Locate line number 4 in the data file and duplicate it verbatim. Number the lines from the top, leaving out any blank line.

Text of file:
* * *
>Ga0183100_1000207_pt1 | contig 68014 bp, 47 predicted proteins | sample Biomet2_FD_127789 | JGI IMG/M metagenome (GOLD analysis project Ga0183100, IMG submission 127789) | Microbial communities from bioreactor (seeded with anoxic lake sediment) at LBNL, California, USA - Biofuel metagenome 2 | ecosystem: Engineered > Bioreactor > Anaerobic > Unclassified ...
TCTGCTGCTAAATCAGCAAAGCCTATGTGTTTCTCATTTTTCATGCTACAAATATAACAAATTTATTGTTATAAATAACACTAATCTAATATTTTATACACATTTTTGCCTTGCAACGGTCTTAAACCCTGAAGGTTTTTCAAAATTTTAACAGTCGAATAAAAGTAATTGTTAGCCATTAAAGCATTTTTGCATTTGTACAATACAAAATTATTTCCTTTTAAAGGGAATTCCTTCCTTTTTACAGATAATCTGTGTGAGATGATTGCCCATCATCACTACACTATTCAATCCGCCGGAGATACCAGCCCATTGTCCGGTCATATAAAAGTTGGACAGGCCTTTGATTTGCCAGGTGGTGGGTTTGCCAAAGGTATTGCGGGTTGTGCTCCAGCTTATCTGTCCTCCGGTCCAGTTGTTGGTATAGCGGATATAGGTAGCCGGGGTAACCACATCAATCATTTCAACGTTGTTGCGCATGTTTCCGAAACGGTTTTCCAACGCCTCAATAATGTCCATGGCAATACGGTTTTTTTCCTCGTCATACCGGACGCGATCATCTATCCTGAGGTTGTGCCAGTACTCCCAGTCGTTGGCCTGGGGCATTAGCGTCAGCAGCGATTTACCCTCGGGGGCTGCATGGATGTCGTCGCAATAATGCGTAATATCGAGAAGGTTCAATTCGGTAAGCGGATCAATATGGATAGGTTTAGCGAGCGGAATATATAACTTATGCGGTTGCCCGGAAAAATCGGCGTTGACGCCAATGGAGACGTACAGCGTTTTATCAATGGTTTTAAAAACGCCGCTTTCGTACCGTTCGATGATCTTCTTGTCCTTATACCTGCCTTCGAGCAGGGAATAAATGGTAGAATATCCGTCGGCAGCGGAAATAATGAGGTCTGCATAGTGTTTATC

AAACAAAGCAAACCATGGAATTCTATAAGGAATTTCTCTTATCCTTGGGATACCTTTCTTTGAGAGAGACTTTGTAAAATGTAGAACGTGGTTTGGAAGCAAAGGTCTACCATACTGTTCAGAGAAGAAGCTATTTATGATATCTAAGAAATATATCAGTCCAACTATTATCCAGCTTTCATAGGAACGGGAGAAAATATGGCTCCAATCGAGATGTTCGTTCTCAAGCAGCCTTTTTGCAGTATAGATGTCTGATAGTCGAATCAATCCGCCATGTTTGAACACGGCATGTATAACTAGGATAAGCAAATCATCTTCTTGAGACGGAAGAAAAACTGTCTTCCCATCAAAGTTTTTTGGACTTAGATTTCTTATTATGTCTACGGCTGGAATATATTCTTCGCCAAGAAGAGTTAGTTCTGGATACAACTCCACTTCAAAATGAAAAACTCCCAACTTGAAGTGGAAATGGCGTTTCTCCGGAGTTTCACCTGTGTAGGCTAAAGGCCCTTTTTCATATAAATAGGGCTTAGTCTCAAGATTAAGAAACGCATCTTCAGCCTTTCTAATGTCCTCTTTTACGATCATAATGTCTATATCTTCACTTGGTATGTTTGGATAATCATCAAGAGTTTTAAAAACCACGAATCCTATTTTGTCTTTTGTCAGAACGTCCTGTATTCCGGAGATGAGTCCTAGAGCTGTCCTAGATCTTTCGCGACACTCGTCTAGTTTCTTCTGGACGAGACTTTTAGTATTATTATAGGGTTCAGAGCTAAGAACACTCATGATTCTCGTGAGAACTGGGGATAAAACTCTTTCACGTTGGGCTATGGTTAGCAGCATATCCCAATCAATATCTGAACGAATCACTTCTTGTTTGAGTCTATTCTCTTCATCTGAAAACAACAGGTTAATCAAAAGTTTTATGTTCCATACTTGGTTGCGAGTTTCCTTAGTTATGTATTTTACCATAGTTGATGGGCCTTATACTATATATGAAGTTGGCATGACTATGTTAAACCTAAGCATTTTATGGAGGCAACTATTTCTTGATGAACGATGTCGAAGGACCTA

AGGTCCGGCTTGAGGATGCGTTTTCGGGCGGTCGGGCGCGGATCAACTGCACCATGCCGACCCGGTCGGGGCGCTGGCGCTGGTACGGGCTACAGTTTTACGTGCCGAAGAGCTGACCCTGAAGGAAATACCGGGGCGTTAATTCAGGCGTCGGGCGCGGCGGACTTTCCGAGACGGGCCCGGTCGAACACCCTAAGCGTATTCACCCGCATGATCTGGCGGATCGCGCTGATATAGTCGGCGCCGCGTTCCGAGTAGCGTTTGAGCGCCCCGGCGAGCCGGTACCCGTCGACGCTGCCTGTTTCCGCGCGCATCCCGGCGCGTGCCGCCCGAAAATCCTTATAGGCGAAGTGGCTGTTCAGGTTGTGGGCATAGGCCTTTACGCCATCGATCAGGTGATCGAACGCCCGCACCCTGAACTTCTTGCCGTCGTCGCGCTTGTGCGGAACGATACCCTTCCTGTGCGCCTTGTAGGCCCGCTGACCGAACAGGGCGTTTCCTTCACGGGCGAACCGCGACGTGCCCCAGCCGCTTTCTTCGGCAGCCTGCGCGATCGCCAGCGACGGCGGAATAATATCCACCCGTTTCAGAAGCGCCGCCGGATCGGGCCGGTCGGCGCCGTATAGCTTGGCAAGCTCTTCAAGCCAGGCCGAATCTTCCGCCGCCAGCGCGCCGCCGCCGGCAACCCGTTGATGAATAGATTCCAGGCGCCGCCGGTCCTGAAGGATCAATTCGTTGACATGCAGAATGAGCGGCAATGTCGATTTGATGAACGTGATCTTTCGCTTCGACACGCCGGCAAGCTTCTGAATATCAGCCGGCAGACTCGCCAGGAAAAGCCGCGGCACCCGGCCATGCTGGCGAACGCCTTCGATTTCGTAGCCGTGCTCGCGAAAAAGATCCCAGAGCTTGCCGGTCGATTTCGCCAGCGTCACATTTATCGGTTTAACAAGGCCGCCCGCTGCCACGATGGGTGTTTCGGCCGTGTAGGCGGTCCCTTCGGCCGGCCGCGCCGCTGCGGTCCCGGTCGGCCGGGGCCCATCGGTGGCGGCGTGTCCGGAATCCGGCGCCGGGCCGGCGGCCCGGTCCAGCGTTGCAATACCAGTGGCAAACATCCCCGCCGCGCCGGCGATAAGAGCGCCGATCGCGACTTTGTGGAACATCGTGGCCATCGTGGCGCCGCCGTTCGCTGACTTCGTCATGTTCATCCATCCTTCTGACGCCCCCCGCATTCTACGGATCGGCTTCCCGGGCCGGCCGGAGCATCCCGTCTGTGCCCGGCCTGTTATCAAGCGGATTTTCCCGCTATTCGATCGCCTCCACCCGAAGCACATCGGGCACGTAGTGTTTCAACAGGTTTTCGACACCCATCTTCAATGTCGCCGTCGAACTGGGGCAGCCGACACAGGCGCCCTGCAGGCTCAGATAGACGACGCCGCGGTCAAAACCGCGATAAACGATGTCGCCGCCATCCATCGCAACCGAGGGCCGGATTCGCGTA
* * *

AGGTCCGGCTTGAGGATGCGTTTTCGGGCGGTCGGGCGCGGATCAACTGCACCATGCCGACCCGGTCGGGGCGCTGGCGCTGGTACGGGCTACAGTTTTACGTGCCGAAGAGCTGACCCTGAAGGAAATACCGGGGCGTTAATTCAGGCGTCGGGCGCGGCGGACTTTCCGAGACGGGCCCGGTCGAACACCCTAAGCGTATTCACCCGCATGATCTGGCGGATCGCGCTGATATAGTCGGCGCCGCGTTCCGAGTAGCGTTTGAGCGCCCCGGCGAGCCGGTACCCGTCGACGCTGCCTGTTTCCGCGCGCATCCCGGCGCGTGCCGCCCGAAAATCCTTATAGGCGAAGTGGCTGTTCAGGTTGTGGGCATAGGCCTTTACGCCATCGATCAGGTGATCGAACGCCCGCACCCTGAACTTCTTGCCGTCGTCGCGCTTGTGCGGAACGATACCCTTCCTGTGCGCCTTGTAGGCCCGCTGACCGAACAGGGCGTTTCCTTCACGGGCGAACCGCGACGTGCCCCAGCCGCTTTCTTCGGCAGCCTGCGCGATCGCCAGCGACGGCGGAATAATATCCACCCGTTTCAGAAGCGCCGCCGGATCGGGCCGGTCGGCGCCGTATAGCTTGGCAAGCTCTTCAAGCCAGGCCGAATCTTCCGCCGCCAGCGCGCCGCCGCCGGCAACCCGTTGATGAATAGATTCCAGGCGCCGCCGGTCCTGAAGGATCAATTCGTTGACATGCAGAATGAGCGGCAATGTCGATTTGATGAACGTGATCTTTCGCTTCGACACGCCGGCAAGCTTCTGAATATCAGCCGGCAGACTCGCCAGGAAAAGCCGCGGCACCCGGCCATGCTGGCGAACGCCTTCGATTTCGTAGCCGTGCTCGCGAAAAAGATCCCAGAGCTTGCCGGTCGATTTCGCCAGCGTCACATTTATCGGTTTAACAAGGCCGCCCGCTGCCACGATGGGTGTTTCGGCCGTGTAGGCGGTCCCTTCGGCCGGCCGCGCCGCTGCGGTCCCGGTCGGCCGGGGCCCATCGGTGGCGGCGTGTCCGGAATCCGGCGCCGGGCCGGCGGCCCGGTCCAGCGTTGCAATACCAGTGGCAAACATCCCCGCCGCGCCGGCGATAAGAGCGCCGATCGCGACTTTGTGGAACATCGTGGCCATCGTGGCGCCGCCGTTCGCTGACTTCGTCATGTTCATCCATCCTTCTGACGCCCCCCGCATTCTACGGATCGGCTTCCCGGGCCGGCCGGAGCATCCCGTCTGTGCCCGGCCTGTTATCAAGCGGATTTTCCCGCTATTCGATCGCCTCCACCCGAAGCACATCGGGCACGTAGTGTTTCAACAGGTTTTCGACACCCATCTTCAATGTCGCCGTCGAACTGGGGCAGCCGACACAGGCGCCCTGCAGGCTCAGATAGACGACGCCGCGGTCAAAACCGCGATAAACGATGTCGCCGCCATCCATCGCAACCGAGGGCCGGATTCGCGTA